The judgment of conviction is reversed.
1. Among others, these include Penal Code section 825 (in the chapter on arrest by warrant): ‘The defendant must in all cases be taken before the magistrate without unnecessary delay, and, in any event, within two days after his arrest, excluding Sundays and holidays . . .’Penal Code section 849 (in the chapter on arrest by whom and how made): ‘(a) When an arrest is made without a warrant by a peace officer or private person, the person arrested, if not otherwise released, shall, without unnecessary delay, be taken before the nearest or most accessible magistrate in the county in which the offense is triable, and a complaint stating the charge against the arrested person shall be laid before such magistrate.’Cf., ABA Project on Standards for Criminal Justice, Stds. Relating to Pretrial Release (Approved Draft, 1968) std. 4.1 (‘Without unnecessary delay’); NAC (National Advisory Commission on Criminal Justice) Standards, Courts, std. 4.5 (‘Within six hours').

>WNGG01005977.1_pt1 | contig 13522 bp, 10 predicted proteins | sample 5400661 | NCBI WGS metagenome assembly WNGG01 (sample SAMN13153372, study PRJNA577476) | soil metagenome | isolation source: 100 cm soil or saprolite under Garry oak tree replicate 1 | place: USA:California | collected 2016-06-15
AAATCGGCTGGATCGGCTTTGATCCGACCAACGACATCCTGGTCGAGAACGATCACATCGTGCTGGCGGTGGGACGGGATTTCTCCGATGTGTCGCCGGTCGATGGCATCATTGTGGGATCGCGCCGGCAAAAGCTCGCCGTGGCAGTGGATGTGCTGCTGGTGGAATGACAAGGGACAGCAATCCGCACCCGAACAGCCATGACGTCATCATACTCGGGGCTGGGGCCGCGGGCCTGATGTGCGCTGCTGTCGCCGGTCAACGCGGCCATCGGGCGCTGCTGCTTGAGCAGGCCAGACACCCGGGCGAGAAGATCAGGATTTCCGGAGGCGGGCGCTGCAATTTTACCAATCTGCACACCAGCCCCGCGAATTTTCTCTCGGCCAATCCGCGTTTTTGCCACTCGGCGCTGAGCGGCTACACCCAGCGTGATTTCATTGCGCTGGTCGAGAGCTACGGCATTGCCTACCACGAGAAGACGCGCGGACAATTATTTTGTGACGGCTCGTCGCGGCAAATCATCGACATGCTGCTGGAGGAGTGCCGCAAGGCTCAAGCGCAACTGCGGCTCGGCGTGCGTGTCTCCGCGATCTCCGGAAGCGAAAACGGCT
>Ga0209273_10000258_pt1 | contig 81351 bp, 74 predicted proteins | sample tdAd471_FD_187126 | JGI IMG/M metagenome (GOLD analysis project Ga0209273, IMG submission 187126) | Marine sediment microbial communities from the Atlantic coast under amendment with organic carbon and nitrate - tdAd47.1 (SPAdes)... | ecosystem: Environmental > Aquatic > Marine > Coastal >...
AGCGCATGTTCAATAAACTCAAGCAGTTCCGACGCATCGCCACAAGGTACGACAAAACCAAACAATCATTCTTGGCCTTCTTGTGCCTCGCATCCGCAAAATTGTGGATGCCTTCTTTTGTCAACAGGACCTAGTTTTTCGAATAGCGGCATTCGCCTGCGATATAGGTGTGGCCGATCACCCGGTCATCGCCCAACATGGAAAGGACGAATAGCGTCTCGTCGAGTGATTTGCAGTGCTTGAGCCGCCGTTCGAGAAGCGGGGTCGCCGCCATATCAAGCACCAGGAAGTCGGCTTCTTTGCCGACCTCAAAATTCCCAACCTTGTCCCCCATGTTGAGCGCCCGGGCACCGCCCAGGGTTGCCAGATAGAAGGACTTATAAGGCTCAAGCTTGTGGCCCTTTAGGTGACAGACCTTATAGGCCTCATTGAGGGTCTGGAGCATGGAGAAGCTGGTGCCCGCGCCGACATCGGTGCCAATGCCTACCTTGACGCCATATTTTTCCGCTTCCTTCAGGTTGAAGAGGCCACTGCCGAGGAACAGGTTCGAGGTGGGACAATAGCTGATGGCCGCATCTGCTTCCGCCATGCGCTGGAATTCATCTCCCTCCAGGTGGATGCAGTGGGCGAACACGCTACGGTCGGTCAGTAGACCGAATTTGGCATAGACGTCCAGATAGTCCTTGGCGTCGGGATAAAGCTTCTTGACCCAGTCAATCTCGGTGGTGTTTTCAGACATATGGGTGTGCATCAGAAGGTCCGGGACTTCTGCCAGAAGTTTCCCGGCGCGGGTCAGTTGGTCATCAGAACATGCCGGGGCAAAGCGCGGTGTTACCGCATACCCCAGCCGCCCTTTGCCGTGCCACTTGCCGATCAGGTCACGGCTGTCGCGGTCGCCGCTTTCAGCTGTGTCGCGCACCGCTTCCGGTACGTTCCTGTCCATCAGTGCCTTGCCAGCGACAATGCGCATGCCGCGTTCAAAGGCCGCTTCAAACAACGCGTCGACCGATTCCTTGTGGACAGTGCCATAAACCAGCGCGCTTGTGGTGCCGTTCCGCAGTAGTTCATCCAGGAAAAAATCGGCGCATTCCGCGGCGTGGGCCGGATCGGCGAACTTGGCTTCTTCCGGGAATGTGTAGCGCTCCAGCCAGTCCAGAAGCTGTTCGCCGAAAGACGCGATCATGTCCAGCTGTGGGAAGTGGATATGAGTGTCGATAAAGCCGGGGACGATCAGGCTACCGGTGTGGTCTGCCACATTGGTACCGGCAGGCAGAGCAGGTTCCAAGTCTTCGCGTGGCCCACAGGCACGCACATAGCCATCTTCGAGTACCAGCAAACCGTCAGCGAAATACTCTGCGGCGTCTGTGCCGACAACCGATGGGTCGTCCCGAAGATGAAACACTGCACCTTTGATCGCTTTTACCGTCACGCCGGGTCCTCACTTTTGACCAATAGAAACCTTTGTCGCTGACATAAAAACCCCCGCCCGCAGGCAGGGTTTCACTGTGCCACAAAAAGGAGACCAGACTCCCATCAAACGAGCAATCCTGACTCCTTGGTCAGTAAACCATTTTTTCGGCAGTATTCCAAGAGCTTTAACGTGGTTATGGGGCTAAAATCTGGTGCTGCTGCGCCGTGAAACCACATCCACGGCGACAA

2. See, for example, In re Walker, supra, 10 Cal.3d 764, 112 Cal.Rptr. 177, 518 P.2d 1129; People v. Taylor, supra, 250 Cal.App.2d 367, 58 Cal.Rptr. 269.
3. For a similar rule in other states, see the Annotation, Admissibility of confession as affected by delay in arraignment of prisoner, 19 A.L.R.2d 1331.
4. Wade is not retroactive. Stovall v. Denno (1967) 388 U.S. 293, 87 S.Ct. 1967, 18 L.Ed.2d 1199.